[Courtesy Luc Viatour]
Aphids come in many colors. I’ve seen them in green, gray, black, white, and red. Sometimes they have wings and sometimes they don’t. Despite their changing appearance, aphids always do the same thing: clump on the ends of your plants and slowly suck the life out of them.
I may be jinxing myself by writing this, but I have been gaining control of my aphid problem lately. My garden is changing over the years, and as it does, it is becoming more balanced and the aphids (knock on wood) are less of a problem. Here’s what worked for me:
1. Observe The Aphids. The first step of getting rid of any pest is to observe what is happening in the garden. Are the aphids there on their own or are they being put there by ants that want to feed on the sugary honeydew the aphids secrete? (Read more about the relationship between ants and aphids here.) Are the aphids attacking all the plants or just one kind of plant? How are they getting into the garden? Think of this step as information gathering. If you know what’s going on in the garden, it’s much easier to act.
2. Attract Beneficial Insects. Last year I talked about putting in plants that attract predatory insects in the garden. This really works. My garden is full of insects that were simply not there a few years ago–ladybugs, soldier beetles, predatory wasps, etc. This is the best way to control your aphids because the bugs do it for you. For example, this winter my fava beans had aphids. Before I could react, a bunch of soldier beetles descended and ate the aphids up for me. The downside is that is a slower control method–it took about a year to start seeing results–but you can jump start the process by buying ladybugs in the store and releasing them into your garden.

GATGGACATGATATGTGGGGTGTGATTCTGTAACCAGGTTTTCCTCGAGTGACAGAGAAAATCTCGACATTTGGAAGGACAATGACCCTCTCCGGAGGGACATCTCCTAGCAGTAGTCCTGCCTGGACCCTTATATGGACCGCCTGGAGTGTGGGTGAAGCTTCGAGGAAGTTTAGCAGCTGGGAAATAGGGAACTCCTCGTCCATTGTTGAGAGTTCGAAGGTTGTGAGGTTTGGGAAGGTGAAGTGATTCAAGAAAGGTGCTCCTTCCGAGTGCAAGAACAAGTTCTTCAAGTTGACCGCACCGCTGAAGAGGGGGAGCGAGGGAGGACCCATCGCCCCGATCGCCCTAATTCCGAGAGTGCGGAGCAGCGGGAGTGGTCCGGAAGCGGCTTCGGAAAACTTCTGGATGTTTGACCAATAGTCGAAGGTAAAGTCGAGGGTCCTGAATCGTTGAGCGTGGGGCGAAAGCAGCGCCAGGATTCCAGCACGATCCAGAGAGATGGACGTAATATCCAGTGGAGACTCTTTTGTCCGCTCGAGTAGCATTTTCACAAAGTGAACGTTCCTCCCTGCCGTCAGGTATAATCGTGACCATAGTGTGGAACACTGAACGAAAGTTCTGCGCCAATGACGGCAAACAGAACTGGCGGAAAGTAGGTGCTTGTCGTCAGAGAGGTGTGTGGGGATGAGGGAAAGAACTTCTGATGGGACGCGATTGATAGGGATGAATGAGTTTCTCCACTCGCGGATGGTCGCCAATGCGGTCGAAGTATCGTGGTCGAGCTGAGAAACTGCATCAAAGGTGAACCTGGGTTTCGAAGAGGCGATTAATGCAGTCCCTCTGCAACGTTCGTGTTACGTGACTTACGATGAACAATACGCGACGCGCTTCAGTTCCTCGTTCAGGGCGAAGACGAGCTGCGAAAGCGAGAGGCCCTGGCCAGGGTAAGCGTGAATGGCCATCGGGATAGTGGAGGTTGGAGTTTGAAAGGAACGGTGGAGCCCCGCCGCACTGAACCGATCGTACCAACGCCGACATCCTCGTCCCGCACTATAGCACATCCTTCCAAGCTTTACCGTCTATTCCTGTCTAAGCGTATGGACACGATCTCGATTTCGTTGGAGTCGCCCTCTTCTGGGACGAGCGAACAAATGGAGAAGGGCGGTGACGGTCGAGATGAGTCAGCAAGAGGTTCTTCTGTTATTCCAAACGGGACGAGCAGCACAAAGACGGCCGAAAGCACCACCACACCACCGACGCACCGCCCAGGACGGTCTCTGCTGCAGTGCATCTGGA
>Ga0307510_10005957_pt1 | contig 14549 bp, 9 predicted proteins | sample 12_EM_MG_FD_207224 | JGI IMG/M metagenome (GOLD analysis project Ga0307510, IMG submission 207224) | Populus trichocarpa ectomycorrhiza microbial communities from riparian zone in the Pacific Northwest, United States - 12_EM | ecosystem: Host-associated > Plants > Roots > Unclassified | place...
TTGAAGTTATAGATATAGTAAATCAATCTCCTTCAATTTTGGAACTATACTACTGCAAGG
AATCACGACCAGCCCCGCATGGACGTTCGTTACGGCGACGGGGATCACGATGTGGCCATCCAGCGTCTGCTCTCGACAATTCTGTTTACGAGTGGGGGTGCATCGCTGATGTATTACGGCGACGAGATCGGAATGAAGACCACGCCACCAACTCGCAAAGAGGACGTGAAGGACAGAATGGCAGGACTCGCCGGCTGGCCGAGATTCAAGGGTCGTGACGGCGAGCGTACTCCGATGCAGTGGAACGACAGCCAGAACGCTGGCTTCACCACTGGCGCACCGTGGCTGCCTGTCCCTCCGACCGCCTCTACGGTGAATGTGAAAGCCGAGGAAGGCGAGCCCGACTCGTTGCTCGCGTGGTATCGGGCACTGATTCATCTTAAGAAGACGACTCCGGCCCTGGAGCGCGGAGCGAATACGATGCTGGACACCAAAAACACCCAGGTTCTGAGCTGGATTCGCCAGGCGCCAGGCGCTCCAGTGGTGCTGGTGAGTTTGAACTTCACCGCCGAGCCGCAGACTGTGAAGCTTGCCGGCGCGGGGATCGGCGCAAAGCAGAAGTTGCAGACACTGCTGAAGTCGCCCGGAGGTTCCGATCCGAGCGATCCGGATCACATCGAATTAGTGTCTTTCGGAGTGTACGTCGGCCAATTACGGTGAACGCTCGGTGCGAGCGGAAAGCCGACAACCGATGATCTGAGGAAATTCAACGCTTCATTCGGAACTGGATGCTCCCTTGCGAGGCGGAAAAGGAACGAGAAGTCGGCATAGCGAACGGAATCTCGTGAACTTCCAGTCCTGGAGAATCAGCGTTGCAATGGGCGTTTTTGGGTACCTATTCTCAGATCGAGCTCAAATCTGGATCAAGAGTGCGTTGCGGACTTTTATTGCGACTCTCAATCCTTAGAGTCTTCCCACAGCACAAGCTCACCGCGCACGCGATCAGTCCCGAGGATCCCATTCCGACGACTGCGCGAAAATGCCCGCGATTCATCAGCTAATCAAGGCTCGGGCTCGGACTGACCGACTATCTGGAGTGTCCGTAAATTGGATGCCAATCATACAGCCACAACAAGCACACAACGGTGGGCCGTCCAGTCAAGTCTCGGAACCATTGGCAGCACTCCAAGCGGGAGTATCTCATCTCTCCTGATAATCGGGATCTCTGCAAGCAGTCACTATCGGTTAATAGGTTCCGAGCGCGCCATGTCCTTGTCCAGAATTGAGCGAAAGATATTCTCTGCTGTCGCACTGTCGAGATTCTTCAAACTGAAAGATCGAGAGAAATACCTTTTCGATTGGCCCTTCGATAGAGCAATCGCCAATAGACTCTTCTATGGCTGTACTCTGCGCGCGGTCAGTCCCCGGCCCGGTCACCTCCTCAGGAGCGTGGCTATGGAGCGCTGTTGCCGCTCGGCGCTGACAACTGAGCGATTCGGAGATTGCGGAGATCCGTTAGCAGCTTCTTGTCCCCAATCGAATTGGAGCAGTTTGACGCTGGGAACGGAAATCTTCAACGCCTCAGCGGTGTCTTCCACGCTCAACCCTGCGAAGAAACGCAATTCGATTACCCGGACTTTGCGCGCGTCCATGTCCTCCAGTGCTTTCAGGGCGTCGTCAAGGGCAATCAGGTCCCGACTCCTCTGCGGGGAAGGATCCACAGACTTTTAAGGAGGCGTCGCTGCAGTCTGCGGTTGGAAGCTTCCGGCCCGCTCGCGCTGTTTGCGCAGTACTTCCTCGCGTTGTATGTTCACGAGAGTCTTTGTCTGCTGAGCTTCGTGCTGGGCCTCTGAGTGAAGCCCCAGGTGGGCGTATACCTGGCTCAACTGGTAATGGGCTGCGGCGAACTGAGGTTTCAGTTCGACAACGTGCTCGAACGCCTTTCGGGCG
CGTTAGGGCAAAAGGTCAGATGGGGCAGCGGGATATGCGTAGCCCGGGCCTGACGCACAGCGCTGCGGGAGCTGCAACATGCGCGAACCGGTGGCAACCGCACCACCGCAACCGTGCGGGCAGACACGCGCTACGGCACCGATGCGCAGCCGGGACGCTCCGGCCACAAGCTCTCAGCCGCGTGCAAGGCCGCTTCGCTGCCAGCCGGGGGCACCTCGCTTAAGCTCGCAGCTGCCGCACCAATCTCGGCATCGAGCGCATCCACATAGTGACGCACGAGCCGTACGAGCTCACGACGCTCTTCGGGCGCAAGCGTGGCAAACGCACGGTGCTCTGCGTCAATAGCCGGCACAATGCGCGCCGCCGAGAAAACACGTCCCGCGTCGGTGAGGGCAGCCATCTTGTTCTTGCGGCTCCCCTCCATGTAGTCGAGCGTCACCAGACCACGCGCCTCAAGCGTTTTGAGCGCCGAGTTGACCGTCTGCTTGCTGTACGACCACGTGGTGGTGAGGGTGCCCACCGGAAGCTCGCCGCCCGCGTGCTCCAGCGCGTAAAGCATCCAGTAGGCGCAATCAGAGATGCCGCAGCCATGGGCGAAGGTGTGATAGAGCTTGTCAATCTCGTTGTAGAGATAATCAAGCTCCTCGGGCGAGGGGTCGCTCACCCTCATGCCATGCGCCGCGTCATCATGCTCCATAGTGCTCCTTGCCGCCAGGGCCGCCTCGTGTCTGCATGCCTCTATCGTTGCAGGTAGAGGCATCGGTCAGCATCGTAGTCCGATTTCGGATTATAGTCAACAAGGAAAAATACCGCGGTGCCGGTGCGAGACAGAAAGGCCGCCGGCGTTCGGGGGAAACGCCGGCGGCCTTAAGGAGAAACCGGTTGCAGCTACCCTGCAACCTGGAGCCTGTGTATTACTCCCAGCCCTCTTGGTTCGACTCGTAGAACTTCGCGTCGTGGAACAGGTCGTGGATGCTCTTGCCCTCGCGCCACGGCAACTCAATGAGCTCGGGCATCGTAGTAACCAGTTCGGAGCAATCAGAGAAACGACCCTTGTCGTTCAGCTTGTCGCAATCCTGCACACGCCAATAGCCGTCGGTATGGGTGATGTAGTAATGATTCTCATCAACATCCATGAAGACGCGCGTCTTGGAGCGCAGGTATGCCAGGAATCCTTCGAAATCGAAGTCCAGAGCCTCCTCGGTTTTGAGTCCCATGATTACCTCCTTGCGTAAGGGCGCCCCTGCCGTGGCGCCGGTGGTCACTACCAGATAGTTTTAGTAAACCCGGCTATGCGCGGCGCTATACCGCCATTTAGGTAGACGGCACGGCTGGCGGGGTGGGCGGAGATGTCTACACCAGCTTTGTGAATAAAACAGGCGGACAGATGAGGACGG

3. Kill Ants. Often the aphids aren’t really the problem, the ants are. If you have both aphids and ants streaming into your garden, the ants are probably putting the aphids on the plants. If that’s the case, you can remove the aphids all you want but the ants will just put more of them on your plants. Here is a post on how to kill outdoor ants.
4. Spray Aphids Off With Water. If the plant can handle it, spray the aphids off with the hose. Even assuming they could survive, aphids are not smart enough to regroup and go back on your plant. This works great for established plants, but won’t work for seedlings or more delicate plants that will bruise from the water.
5. Use A Gentle Insecticide Soap. Finally, I preemptively spray areas that I know are vulnerable to aphids with insecticide soap. In particular, I always spray the new growth on my squash plants, which is apparently an aphid paradise. Use insecticide soap that says you can use “up to the day of harvest” and doesn’t harm bees. Or make your own.
That’s my method. How do you control aphids?